Lastly, you have the no-follow tag. This tells Google's crawlers to not follow the link and reach the other webpage. However, this is not true as Google's crawler can still choose to go through and pass link juice either way.
The exact specifications of this are unknown but, given how websites like Forbes or other media giants have automatically placed no-follow links on all their OBLs, it doesn't make sense for Google to discount all no-followed links. If Forbes is linking to something, it MUST be of value, and it will get link juice regardless of the no-follow tag.
However, the best kind of link you want is one without any of these tags, known as the do-follow link, as it tells Google to send juice to your website.
The location of the link
The location of the link, where it sits on the page, and how many links are near it, is important as well. Links in places where there are a bunch of links but no content such as in the footer of the navigation bar are much weaker than links in the content.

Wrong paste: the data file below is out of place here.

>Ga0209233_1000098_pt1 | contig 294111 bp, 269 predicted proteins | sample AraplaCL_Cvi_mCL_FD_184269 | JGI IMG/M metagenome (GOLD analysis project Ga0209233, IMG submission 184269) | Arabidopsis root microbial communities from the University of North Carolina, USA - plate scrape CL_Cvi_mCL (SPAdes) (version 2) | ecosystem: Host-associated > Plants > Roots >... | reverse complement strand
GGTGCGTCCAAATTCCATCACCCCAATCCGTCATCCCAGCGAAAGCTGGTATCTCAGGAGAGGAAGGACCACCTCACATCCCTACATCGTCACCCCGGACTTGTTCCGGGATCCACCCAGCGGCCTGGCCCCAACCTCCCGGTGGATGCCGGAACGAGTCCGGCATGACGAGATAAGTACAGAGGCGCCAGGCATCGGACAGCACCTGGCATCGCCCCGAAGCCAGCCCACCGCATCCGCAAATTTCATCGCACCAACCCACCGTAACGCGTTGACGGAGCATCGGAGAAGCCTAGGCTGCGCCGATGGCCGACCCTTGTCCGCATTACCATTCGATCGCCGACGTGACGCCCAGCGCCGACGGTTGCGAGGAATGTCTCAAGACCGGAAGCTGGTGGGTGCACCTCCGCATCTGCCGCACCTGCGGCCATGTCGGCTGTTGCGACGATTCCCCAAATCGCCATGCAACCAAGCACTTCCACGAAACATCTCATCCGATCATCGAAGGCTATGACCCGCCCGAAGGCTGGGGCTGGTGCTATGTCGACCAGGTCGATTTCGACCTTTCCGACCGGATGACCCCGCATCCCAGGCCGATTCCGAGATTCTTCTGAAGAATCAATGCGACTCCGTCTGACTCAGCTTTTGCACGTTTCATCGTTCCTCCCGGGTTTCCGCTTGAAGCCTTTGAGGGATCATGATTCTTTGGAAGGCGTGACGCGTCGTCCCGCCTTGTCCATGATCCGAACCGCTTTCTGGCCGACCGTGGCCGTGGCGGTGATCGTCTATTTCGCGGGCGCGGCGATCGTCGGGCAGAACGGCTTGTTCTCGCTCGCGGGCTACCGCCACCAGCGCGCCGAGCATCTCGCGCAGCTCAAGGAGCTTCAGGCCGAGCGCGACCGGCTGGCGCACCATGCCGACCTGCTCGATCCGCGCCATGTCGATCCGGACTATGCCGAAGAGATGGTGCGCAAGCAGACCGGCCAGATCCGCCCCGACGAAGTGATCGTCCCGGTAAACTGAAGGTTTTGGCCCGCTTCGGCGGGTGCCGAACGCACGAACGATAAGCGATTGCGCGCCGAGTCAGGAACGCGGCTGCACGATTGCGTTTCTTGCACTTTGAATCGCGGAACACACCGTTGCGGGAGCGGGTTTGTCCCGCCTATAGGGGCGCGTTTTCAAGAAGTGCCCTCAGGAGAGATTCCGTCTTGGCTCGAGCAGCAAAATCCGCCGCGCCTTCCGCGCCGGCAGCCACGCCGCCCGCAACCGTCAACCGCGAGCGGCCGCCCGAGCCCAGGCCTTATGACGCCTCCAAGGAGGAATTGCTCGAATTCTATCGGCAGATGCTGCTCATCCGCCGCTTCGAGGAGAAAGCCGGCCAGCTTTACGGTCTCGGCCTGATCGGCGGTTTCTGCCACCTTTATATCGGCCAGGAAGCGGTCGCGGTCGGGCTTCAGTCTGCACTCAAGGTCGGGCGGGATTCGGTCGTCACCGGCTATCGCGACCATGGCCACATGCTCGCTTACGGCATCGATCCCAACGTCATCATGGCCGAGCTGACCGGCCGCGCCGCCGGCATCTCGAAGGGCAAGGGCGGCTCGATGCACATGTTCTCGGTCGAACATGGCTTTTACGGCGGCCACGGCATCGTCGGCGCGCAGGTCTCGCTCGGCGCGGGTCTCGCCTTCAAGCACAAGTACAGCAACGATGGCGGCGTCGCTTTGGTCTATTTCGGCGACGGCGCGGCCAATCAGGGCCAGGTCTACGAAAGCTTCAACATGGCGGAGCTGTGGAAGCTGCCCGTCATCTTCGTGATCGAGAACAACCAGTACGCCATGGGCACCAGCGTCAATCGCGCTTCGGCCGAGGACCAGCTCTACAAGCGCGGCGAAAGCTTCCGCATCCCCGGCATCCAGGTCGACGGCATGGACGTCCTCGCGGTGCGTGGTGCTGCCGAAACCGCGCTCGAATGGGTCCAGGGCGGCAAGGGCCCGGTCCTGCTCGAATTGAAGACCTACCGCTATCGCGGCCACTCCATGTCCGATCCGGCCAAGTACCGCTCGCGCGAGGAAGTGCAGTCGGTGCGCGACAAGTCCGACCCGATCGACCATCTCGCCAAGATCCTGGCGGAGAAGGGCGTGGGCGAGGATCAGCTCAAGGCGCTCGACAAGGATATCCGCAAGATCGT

These links naturally baked into the content are known as “contextuals” and Google places a higher value on these than non-contextual links. Additionally, Google can read the text surrounding a link as well, which allows you to build relevance with your link(more on that later)
The anchor text
Anchor text is the text that the link is highlighting. For example, in the sentence:
“LevelU is the best SEO agency in the world”
LevelU is the best SEO agency is known as the anchor text.
Now, anchor text is extremely important when it comes to your rankings.
From a user perspective, anchor text is the “promise” telling you what you will find on the other side of the link. Therefore, Google expects these links to be relevant and will add relevance to the keywords in the anchor text.
Actually, Google demands that they are, because if they are not, and if for example, my link above was to a penguin website, Google would refuse to pass link juice as the anchor text is irrelevant.
Another thing to keep in mind is that because of how important anchor text is for increasing the relevance of a page and ranking, many SEOs have made the mistake of abusing them.